The journey of separation and divorce can be painful, confusing and frightening. Feelings of loss, anger, rejection and fear can be overwhelming for all involved.
Within this context the parties will need to take legal and practical steps that will have an impact long after the legal process has been completed and will ultimately lead to the realities of their ‘new normal’.
For couples who want to work together to shape this new normal, mediation can be a positive experience. In mediation a neutral third party supports both parties to work towards agreements that are acceptable to both of them.
Where children are involved, child-focussed mediation can give parents the opportunity to make agreements that are in the best interests of their children, agreeing the details of time with mum and time with dad and co-parenting arrangements.
Property and finance mediation gives a couple the opportunity to agree the separation of their assets and liabilities. Where a mediator is legally qualified it must be stressed that they do not act in the role of legal adviser to either or both parties. They take off their metaphorical legal hat and put on their metaphorical mediator’s hat to act as a neutral, third party facilitator of the mediation process, enabling both parties to reach their own agreed way forward. However, this does not mean that the parties should enter such mediation without independent legal advice. It is important that their solicitor gives them an understanding of the range of reasonable outcomes so that any agreements they make will be legally informed. They may also need to obtain financial and pension advice.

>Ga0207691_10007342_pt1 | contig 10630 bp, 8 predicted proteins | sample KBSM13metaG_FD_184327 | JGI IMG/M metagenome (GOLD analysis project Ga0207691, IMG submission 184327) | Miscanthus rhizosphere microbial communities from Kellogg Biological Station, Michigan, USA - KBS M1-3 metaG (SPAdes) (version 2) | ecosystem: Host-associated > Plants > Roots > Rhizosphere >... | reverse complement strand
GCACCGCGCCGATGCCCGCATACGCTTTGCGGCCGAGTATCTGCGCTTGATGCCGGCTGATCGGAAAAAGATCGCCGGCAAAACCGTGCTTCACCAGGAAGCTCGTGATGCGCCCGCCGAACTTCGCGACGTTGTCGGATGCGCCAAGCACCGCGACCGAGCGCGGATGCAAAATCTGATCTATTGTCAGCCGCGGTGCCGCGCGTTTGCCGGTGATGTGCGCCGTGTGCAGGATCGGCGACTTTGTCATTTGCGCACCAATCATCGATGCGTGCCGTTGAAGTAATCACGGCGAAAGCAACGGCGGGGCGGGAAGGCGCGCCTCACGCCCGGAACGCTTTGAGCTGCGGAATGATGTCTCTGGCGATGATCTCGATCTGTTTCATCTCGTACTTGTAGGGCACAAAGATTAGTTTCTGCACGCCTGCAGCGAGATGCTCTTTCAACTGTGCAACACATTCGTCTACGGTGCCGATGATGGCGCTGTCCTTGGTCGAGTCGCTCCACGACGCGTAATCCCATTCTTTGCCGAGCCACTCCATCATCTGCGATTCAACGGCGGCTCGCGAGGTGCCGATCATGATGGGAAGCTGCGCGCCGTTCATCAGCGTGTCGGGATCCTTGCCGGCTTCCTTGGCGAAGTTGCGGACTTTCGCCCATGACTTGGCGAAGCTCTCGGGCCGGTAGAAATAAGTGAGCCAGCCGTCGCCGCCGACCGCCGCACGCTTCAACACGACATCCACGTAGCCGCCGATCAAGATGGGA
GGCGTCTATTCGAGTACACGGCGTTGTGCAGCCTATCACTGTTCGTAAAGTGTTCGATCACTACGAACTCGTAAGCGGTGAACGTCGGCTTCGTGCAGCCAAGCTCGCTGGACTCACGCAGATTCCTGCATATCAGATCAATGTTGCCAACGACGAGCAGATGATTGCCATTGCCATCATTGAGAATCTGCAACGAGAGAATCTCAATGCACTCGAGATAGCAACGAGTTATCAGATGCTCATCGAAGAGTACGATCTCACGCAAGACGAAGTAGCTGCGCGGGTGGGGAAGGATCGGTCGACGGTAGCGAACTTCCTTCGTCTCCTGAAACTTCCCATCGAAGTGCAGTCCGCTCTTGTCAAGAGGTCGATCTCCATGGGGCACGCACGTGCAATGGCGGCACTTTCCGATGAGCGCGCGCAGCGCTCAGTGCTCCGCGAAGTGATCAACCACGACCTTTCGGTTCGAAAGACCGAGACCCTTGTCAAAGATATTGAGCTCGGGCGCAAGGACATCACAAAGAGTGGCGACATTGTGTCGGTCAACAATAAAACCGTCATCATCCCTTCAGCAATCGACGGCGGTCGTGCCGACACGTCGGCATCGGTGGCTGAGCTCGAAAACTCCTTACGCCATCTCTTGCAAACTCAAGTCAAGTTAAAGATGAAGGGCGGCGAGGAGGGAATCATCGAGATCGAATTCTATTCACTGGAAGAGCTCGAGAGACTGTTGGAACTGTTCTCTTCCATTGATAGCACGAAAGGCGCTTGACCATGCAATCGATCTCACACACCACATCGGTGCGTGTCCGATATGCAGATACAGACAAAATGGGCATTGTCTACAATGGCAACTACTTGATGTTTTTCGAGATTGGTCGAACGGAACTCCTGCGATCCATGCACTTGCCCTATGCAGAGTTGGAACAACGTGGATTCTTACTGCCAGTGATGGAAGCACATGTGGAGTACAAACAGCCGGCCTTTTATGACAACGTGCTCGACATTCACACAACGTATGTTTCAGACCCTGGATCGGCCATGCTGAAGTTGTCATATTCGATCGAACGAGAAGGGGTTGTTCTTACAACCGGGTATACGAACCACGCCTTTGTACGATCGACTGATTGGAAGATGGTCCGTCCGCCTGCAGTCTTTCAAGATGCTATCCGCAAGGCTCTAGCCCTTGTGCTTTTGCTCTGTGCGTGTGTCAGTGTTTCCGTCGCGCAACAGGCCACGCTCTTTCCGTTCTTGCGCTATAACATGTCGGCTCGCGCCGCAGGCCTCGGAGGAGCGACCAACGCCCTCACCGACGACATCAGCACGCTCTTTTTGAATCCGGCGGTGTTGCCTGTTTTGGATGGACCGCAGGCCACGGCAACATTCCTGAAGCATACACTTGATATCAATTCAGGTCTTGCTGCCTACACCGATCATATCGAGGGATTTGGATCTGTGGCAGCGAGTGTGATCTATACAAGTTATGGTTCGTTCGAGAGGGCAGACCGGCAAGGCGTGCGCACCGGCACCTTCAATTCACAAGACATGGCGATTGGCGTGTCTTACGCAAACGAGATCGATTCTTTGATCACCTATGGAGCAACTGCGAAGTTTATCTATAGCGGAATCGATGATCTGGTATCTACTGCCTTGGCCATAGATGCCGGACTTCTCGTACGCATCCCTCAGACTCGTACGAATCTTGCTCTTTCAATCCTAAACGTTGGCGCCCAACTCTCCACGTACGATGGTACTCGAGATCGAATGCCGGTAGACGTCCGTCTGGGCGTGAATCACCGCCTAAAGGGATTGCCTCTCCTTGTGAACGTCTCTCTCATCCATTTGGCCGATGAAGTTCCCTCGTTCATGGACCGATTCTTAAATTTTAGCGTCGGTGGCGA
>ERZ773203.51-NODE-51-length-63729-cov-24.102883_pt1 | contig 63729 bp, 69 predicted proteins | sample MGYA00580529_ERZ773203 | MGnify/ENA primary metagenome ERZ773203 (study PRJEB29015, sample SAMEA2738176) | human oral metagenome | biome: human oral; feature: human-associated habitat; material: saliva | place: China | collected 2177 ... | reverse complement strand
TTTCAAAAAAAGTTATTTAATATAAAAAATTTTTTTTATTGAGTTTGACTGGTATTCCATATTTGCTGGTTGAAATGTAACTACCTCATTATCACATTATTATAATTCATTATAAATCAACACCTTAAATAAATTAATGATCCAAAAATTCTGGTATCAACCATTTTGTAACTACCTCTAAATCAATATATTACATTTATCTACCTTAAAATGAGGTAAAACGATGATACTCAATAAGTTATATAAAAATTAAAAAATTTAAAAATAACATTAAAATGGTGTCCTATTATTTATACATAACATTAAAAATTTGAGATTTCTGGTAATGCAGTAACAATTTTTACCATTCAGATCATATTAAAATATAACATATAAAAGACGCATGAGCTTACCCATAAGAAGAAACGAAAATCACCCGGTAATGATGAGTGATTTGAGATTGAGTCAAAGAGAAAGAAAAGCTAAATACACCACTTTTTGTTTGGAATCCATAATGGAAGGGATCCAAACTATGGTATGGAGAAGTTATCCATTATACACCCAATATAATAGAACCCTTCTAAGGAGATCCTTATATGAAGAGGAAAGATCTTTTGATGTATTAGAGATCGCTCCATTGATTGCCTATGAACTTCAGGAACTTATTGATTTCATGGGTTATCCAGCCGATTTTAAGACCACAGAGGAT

What happens in a mediation?
The mediator will initially meet each person individually to explain the process and to discuss, among other things, their priorities and needs for the future. At this appointment the mediator will screen for any issues that may have an impact on the mediation. Has there been any form of domestic abuse, including coercive control? Is it safe to bring them together, both physically and emotionally? How confident are they in discussing their financial options? Where it is safe to do so, the mediator will subsequently meet with the separating couple together for several joint sessions over a period of a few weeks.
The couple will disclose the required financial documents, agree values of all their assets and debts as well as incomes and the mediator will help them to formulate options and work towards an agreed outcome that meets the needs and priorities of both, including any children of the relationship. It must be stated that this is a process based on mutual trust. If one party doubts the other’s honesty in disclosing all their assets then mediation will not be suitable for them and they will need legal representation to compel disclosure.
Mediation is a voluntary process and, particularly with former couples, pressure should never be put on anyone to mediate either in child focussed mediation or property and finance mediation.
For those who do wish to enter mediation and for whom is safe to proceed, mediation can be a constructive way forward that can lead to positive outcomes for children and a redefined arrangement of assets that allows each party to move into the next stage of life on a mutually acceptable footing.
Rosalind Dunlop is accredited with the College of Mediators for Child Focussed and Property and Finance Mediation and is a trained member of the Elder Mediation International Network. She is a Board Member of the Law Society Mediation Service.